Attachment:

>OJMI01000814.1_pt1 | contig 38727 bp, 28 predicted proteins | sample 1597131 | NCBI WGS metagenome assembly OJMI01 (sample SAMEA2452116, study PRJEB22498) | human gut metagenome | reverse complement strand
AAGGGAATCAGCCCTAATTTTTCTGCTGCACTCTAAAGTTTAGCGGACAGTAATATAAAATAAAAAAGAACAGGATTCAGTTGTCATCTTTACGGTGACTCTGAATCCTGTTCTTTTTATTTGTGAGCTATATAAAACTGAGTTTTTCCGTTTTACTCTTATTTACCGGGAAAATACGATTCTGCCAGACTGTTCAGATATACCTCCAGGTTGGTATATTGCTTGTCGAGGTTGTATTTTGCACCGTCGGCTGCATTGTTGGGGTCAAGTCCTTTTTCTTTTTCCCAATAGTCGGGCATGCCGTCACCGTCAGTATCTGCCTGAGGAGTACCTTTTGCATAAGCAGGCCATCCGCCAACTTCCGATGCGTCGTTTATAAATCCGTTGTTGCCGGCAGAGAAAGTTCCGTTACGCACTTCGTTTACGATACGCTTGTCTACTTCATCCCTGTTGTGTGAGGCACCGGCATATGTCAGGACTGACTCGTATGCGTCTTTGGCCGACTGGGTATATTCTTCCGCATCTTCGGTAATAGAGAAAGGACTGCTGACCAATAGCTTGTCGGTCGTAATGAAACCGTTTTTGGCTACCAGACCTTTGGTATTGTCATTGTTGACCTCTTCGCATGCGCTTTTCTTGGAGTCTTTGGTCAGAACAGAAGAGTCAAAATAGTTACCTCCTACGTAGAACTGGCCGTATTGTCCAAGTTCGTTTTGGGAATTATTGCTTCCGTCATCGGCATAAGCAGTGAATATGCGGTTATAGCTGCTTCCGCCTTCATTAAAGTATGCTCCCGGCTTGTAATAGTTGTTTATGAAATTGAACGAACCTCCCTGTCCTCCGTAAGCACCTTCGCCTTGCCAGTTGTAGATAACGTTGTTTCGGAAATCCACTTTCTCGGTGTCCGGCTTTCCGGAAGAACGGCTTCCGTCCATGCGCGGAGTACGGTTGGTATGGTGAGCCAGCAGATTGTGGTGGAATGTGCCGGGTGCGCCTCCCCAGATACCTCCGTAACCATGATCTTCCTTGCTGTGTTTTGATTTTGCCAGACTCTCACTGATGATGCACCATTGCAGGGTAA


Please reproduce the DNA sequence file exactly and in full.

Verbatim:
>OJMI01000814.1_pt1 | contig 38727 bp, 28 predicted proteins | sample 1597131 | NCBI WGS metagenome assembly OJMI01 (sample SAMEA2452116, study PRJEB22498) | human gut metagenome | reverse complement strand
AAGGGAATCAGCCCTAATTTTTCTGCTGCACTCTAAAGTTTAGCGGACAGTAATATAAAATAAAAAAGAACAGGATTCAGTTGTCATCTTTACGGTGACTCTGAATCCTGTTCTTTTTATTTGTGAGCTATATAAAACTGAGTTTTTCCGTTTTACTCTTATTTACCGGGAAAATACGATTCTGCCAGACTGTTCAGATATACCTCCAGGTTGGTATATTGCTTGTCGAGGTTGTATTTTGCACCGTCGGCTGCATTGTTGGGGTCAAGTCCTTTTTCTTTTTCCCAATAGTCGGGCATGCCGTCACCGTCAGTATCTGCCTGAGGAGTACCTTTTGCATAAGCAGGCCATCCGCCAACTTCCGATGCGTCGTTTATAAATCCGTTGTTGCCGGCAGAGAAAGTTCCGTTACGCACTTCGTTTACGATACGCTTGTCTACTTCATCCCTGTTGTGTGAGGCACCGGCATATGTCAGGACTGACTCGTATGCGTCTTTGGCCGACTGGGTATATTCTTCCGCATCTTCGGTAATAGAGAAAGGACTGCTGACCAATAGCTTGTCGGTCGTAATGAAACCGTTTTTGGCTACCAGACCTTTGGTATTGTCATTGTTGACCTCTTCGCATGCGCTTTTCTTGGAGTCTTTGGTCAGAACAGAAGAGTCAAAATAGTTACCTCCTACGTAGAACTGGCCGTATTGTCCAAGTTCGTTTTGGGAATTATTGCTTCCGTCATCGGCATAAGCAGTGAATATGCGGTTATAGCTGCTTCCGCCTTCATTAAAGTATGCTCCCGGCTTGTAATAGTTGTTTATGAAATTGAACGAACCTCCCTGTCCTCCGTAAGCACCTTCGCCTTGCCAGTTGTAGATAACGTTGTTTCGGAAATCCACTTTCTCGGTGTCCGGCTTTCCGGAAGAACGGCTTCCGTCCATGCGCGGAGTACGGTTGGTATGGTGAGCCAGCAGATTGTGGTGGAATGTGCCGGGTGCGCCTCCCCAGATACCTCCGTAACCATGATCTTCCTTGCTGTGTTTTGATTTTGCCAGACTCTCACTGATGATGCACCATTGCAGGGTAA